Today I’ve got a spotlight on Little Woman in Blue by Jeannine Atkins for you. This novel is actually based on May Alcott’s letters and diaries, as well as memoirs written by her neighbors which makes it even more of a ‘must read’ for me. I’ve always loved Little Women and between the book and the movie I know the story by heart! Read on to learn more about the book…
About the Book
May Alcott spends her days sewing blue shirts for Union soldiers, but she dreams of painting a masterpiece—which many say is impossible for a woman—and of finding love, too. When she reads her sister’s wildly popular novel, Little Women, she is stung by Louisa’s portrayal of her as “Amy,” the youngest of four sisters who trades her desire to succeed as an artist for the joys of hearth and home. Determined to prove her talent, May makes plans to move far from Massachusetts and make a life for herself with room for both watercolors and a wedding dress. Can she succeed? And if she does, what price will she have to pay? Based on May Alcott’s letters and diaries, as well as memoirs written by her neighbors, LITTLE WOMAN IN BLUE puts May at the center of the story she might have told about sisterhood and rivalry in an extraordinary family.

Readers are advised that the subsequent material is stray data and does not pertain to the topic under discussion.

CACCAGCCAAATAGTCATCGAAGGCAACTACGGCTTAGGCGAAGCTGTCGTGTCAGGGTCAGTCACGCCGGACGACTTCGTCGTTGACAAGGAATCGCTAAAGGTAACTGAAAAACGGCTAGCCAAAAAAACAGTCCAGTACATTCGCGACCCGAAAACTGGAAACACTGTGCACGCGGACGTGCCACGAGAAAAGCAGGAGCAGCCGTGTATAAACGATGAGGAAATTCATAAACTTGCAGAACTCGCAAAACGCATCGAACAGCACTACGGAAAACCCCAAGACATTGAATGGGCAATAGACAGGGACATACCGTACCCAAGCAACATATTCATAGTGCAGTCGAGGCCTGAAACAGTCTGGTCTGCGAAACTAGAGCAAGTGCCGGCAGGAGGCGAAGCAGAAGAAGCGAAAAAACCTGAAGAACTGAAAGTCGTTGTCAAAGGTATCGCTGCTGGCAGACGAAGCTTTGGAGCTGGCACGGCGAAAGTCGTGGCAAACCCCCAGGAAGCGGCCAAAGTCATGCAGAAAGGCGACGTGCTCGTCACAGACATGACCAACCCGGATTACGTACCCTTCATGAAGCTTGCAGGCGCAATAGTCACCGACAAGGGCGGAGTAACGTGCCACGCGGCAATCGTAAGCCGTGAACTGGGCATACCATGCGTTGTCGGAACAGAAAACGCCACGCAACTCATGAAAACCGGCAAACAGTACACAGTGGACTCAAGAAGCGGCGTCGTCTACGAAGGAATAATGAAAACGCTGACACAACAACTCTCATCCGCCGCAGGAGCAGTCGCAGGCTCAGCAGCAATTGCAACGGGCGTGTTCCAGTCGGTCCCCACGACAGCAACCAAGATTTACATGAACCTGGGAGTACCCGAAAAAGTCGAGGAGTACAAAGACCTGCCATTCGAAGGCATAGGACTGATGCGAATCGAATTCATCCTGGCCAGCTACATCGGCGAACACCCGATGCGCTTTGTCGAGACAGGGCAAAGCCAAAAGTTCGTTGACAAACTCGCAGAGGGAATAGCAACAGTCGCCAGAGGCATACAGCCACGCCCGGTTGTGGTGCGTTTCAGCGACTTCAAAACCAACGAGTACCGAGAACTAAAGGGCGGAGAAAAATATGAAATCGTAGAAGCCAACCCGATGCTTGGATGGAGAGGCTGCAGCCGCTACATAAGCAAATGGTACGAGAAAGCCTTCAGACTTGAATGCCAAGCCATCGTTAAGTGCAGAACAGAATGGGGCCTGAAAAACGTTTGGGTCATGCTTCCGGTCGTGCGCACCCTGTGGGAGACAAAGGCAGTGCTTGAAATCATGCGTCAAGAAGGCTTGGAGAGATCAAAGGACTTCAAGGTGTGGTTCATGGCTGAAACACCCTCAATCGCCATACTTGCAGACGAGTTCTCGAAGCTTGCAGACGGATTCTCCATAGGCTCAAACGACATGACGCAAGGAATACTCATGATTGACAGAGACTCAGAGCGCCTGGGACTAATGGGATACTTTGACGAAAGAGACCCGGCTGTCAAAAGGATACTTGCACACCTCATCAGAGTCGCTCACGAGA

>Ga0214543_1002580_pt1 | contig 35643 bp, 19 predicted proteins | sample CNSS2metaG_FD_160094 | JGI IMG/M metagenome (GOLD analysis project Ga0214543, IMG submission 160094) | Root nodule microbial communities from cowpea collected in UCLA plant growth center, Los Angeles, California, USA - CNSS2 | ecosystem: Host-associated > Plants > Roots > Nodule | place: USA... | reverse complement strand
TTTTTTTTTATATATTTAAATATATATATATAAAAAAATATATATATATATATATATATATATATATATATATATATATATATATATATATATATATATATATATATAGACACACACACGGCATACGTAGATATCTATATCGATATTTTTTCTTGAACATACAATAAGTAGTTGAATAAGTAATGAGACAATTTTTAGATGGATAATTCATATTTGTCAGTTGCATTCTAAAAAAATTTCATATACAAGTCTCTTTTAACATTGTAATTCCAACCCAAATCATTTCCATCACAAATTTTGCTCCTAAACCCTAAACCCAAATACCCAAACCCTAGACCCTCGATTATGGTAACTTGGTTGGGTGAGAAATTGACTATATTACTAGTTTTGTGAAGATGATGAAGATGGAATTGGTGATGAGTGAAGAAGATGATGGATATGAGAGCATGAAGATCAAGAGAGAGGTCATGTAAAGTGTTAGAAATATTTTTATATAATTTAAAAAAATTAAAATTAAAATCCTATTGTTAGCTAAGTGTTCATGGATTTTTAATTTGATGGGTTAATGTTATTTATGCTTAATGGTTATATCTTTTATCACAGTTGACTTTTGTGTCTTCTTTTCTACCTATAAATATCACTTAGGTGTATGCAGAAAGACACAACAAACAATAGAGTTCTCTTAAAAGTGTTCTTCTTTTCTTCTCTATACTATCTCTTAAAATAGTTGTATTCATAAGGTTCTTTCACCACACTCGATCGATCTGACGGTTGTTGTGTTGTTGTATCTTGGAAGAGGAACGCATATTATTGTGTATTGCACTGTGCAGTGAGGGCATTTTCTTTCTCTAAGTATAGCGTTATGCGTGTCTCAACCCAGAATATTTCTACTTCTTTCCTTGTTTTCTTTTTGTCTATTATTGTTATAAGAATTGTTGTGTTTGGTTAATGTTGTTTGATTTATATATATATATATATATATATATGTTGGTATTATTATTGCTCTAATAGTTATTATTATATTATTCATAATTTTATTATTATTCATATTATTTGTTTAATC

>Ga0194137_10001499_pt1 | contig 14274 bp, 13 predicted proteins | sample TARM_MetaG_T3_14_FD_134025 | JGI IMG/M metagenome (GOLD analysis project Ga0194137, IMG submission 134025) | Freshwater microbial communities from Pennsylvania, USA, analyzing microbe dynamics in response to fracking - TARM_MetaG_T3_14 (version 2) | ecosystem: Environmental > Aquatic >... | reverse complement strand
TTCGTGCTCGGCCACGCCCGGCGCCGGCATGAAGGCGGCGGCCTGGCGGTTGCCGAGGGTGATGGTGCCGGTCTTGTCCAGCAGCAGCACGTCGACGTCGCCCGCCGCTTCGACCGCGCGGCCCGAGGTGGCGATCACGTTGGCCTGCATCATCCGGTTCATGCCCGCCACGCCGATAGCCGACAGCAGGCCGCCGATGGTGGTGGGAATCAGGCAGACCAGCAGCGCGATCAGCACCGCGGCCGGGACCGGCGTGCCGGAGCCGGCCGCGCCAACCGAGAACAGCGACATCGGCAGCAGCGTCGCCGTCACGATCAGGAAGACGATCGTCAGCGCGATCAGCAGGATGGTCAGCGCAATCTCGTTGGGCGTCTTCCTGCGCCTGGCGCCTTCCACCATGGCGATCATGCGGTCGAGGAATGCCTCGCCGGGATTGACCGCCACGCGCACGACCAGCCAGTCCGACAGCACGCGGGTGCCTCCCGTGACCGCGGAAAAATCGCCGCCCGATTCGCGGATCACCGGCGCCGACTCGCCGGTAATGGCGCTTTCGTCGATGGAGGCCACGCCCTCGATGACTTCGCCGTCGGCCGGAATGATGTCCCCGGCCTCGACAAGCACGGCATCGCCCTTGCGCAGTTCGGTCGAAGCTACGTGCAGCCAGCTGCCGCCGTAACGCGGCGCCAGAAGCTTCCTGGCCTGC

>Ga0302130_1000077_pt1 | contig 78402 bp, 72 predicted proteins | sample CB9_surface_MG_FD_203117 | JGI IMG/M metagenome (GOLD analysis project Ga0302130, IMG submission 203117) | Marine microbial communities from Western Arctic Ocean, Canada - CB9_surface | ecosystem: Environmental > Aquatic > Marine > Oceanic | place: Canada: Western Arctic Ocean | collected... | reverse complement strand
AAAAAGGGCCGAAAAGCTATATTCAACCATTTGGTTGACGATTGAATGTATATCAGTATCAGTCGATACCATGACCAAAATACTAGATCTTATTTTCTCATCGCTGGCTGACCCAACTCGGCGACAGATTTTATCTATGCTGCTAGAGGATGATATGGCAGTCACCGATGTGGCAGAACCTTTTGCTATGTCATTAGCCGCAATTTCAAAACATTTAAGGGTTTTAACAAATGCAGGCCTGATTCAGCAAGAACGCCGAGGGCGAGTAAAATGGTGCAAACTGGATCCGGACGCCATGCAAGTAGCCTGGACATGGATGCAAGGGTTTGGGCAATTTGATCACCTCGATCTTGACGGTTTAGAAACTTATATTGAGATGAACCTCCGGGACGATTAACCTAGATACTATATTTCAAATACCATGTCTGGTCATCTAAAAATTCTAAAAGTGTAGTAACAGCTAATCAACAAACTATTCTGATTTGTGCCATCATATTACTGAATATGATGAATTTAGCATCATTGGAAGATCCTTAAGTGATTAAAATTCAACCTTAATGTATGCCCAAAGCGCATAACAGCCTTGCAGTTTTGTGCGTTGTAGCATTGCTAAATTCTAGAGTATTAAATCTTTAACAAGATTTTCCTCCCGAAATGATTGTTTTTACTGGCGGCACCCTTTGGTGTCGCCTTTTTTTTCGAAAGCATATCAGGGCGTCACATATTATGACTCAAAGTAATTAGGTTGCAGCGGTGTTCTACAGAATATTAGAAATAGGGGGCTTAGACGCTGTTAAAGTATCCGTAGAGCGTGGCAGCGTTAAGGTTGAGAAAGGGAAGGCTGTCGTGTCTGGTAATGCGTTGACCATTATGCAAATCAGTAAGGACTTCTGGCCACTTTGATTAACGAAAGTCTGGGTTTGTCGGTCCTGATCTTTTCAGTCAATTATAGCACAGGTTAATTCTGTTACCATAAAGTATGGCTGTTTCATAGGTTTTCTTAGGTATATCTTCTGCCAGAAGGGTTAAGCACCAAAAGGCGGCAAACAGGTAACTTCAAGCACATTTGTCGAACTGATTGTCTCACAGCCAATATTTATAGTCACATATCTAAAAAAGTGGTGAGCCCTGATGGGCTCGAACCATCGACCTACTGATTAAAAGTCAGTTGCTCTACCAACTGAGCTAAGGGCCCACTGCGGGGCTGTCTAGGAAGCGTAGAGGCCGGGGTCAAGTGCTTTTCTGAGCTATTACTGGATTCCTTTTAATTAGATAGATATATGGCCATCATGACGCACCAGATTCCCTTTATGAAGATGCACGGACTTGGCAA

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The Inspiration for Little Woman in Blue
Read What People are Saying about the book
Read a Conversation with Jeannine talking about writing Little Woman in Blue
Download the Reading Group Guide
Learn more about the Alcotts through this Reading List and Places to Visit
Buy: Amazon, B&N, IndieBound
Praise for Little Woman in Blue
“Little Woman in Blue is an inspiring and engaging fictional portrait of the artist May Alcott, written with knowledge, sensitivity, and beauty. It is wonderful to see May Alcott gain the center of her own story, and inhabit it with such generosity and grace.”–Harriet Chessman, author of Lydia Cassatt Reading the Morning Paper
“At last, a book about the other artistic Alcott sister. May Alcott, dismissed in Little Women as the pampered youngest March sister Amy, explodes onto the pages of this wonderful novel as a real and hugely likeable woman, passionate about life, art, and adventure, and struggling to make sense of her relationship with an older sister who will never appreciate her for who she really is. Thank you, Jeannine, for giving Amy March a voice of her own!”–Gabrielle Donnelly, author of The Little Women Letters
“I don’t know which I admired more: the author’s masterful and affectionate resurrection of 19th-century Concord or her imaginative and insightful portrait of the sisterly relationship at the heart of this delightful novel.”–George Howe Colt, author of The Big House, a National Book Award finalist
About the Author
Jeannine Atkins is the author of books for young readers featuring women in history, including Borrowed Names: Poems about Laura Ingalls Wilder, Madam C. J. Walker, Marie Curie and their Daughters. She is an adjunct professor at Simmons College and the University of Massachusetts-Amherst. She welcomes readers to visit her online at www.jeannineatkins.com.